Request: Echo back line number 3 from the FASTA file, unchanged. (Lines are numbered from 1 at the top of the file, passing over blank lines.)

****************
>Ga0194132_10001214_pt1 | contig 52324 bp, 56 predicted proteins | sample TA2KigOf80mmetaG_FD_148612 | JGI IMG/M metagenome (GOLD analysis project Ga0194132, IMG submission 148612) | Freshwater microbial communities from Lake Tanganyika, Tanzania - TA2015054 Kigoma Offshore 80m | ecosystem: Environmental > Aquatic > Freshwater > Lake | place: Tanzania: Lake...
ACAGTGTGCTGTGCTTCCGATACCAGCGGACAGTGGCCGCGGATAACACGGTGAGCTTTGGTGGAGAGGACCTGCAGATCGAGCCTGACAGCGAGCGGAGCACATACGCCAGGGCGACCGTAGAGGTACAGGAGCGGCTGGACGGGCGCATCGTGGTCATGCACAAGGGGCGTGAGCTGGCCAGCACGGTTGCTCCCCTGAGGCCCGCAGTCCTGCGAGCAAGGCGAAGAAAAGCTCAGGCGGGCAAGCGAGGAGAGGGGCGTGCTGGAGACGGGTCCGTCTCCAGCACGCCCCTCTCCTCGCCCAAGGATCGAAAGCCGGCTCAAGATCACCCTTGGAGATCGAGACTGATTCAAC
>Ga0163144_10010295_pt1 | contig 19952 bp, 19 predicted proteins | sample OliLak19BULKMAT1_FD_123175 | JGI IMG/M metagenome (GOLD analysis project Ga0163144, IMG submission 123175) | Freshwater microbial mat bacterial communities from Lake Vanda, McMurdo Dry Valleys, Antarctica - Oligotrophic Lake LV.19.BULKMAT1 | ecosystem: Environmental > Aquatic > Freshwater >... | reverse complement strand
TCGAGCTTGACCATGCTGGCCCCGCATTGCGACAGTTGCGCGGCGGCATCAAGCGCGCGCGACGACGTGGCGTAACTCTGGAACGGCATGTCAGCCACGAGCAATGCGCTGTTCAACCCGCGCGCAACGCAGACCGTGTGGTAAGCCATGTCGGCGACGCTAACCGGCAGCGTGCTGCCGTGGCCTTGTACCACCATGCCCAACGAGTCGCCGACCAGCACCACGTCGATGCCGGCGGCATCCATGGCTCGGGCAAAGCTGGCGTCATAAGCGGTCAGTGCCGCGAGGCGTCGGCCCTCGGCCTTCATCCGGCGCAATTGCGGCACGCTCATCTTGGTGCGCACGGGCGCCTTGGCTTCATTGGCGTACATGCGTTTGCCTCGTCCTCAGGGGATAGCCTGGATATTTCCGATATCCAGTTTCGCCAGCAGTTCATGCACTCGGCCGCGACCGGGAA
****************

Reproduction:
>Ga0163144_10010295_pt1 | contig 19952 bp, 19 predicted proteins | sample OliLak19BULKMAT1_FD_123175 | JGI IMG/M metagenome (GOLD analysis project Ga0163144, IMG submission 123175) | Freshwater microbial mat bacterial communities from Lake Vanda, McMurdo Dry Valleys, Antarctica - Oligotrophic Lake LV.19.BULKMAT1 | ecosystem: Environmental > Aquatic > Freshwater >... | reverse complement strand